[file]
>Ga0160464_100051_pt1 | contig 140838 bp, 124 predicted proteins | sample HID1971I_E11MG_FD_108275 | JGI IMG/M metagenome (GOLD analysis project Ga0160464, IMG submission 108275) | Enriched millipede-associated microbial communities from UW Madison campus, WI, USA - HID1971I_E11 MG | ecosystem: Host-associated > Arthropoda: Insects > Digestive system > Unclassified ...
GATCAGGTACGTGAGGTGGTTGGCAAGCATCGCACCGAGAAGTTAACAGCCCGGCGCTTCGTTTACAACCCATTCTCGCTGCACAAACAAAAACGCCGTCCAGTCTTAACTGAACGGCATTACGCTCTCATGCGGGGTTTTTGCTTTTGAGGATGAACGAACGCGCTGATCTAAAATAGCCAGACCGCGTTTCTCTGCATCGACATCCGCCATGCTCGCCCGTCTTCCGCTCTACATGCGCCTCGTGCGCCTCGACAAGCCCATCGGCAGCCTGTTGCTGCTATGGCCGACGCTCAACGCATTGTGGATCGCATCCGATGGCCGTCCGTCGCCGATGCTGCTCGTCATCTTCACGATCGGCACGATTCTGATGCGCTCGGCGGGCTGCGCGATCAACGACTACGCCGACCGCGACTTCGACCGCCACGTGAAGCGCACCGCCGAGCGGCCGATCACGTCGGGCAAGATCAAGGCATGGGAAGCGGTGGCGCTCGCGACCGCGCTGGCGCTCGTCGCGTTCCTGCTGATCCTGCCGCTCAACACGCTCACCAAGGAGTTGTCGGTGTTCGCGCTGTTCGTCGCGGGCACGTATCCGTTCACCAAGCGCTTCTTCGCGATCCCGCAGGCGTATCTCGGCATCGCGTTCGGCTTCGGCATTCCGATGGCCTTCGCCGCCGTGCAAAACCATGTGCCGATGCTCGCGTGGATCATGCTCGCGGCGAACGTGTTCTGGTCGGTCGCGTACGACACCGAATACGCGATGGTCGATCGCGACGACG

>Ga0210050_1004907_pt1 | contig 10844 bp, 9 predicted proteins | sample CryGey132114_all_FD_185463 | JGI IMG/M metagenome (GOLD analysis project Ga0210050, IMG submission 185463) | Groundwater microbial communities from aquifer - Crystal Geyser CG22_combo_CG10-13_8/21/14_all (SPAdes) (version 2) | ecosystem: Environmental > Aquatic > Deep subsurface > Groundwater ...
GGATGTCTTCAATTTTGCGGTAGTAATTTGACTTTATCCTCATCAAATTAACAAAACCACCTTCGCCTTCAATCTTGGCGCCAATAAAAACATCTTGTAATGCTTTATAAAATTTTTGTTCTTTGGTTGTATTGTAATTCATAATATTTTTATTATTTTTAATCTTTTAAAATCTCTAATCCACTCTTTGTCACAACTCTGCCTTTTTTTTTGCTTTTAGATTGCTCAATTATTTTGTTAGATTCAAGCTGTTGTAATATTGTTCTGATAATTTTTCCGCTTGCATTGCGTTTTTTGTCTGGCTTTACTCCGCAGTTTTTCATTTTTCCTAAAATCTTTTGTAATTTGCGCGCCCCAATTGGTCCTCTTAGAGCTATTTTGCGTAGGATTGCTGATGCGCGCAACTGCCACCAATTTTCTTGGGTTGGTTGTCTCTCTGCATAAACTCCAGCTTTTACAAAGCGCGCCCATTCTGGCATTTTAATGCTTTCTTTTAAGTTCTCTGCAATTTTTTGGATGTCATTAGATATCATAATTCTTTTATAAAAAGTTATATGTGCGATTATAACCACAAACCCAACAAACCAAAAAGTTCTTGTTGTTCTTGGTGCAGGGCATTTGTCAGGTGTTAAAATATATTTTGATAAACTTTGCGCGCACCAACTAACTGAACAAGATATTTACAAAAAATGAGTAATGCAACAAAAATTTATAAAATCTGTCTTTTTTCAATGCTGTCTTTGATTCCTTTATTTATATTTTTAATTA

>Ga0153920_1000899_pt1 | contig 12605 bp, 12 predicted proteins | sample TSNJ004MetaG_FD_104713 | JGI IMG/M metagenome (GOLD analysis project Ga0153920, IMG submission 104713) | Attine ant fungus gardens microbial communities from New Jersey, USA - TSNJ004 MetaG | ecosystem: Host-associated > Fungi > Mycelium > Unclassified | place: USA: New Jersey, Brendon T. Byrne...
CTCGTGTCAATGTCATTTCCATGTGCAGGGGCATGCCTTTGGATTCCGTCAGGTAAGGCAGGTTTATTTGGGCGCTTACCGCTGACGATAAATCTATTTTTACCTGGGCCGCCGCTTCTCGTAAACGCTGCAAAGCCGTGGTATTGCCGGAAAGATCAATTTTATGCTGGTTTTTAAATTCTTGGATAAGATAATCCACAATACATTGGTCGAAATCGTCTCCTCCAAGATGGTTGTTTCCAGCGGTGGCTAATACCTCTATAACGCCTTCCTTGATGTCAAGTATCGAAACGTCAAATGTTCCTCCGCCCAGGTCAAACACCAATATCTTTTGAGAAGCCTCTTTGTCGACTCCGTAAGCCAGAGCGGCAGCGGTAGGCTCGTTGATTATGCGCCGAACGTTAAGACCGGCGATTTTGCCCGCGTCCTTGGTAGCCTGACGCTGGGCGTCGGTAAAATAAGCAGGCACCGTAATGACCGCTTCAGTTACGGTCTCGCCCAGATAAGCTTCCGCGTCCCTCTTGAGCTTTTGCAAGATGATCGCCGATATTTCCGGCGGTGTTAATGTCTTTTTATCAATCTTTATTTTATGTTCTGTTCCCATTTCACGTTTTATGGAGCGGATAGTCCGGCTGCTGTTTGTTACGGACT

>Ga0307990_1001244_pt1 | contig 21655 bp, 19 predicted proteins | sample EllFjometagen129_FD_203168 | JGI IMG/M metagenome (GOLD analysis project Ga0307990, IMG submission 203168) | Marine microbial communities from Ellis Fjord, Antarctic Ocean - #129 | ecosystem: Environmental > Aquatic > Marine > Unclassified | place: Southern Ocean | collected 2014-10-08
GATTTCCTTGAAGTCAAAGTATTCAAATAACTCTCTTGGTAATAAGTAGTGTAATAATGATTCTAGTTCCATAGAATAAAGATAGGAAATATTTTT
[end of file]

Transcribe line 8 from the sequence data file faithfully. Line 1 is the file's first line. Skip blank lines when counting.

GATTTCCTTGAAGTCAAAGTATTCAAATAACTCTCTTGGTAATAAGTAGTGTAATAATGATTCTAGTTCCATAGAATAAAGATAGGAAATATTTTT